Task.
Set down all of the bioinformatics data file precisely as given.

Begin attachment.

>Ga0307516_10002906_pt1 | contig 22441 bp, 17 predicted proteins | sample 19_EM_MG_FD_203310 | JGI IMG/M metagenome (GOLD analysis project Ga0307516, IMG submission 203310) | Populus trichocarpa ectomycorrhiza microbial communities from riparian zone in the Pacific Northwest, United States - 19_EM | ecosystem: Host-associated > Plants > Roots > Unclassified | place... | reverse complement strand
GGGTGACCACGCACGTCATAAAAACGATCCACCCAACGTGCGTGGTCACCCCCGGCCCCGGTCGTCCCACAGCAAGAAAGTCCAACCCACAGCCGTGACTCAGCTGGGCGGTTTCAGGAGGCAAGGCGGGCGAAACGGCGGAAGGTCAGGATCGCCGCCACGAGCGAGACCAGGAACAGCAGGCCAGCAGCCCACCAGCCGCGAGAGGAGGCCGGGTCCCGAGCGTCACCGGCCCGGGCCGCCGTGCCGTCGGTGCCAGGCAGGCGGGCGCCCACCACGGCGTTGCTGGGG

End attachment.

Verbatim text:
>Ga0307516_10002906_pt1 | contig 22441 bp, 17 predicted proteins | sample 19_EM_MG_FD_203310 | JGI IMG/M metagenome (GOLD analysis project Ga0307516, IMG submission 203310) | Populus trichocarpa ectomycorrhiza microbial communities from riparian zone in the Pacific Northwest, United States - 19_EM | ecosystem: Host-associated > Plants > Roots > Unclassified | place... | reverse complement strand
GGGTGACCACGCACGTCATAAAAACGATCCACCCAACGTGCGTGGTCACCCCCGGCCCCGGTCGTCCCACAGCAAGAAAGTCCAACCCACAGCCGTGACTCAGCTGGGCGGTTTCAGGAGGCAAGGCGGGCGAAACGGCGGAAGGTCAGGATCGCCGCCACGAGCGAGACCAGGAACAGCAGGCCAGCAGCCCACCAGCCGCGAGAGGAGGCCGGGTCCCGAGCGTCACCGGCCCGGGCCGCCGTGCCGTCGGTGCCAGGCAGGCGGGCGCCCACCACGGCGTTGCTGGGG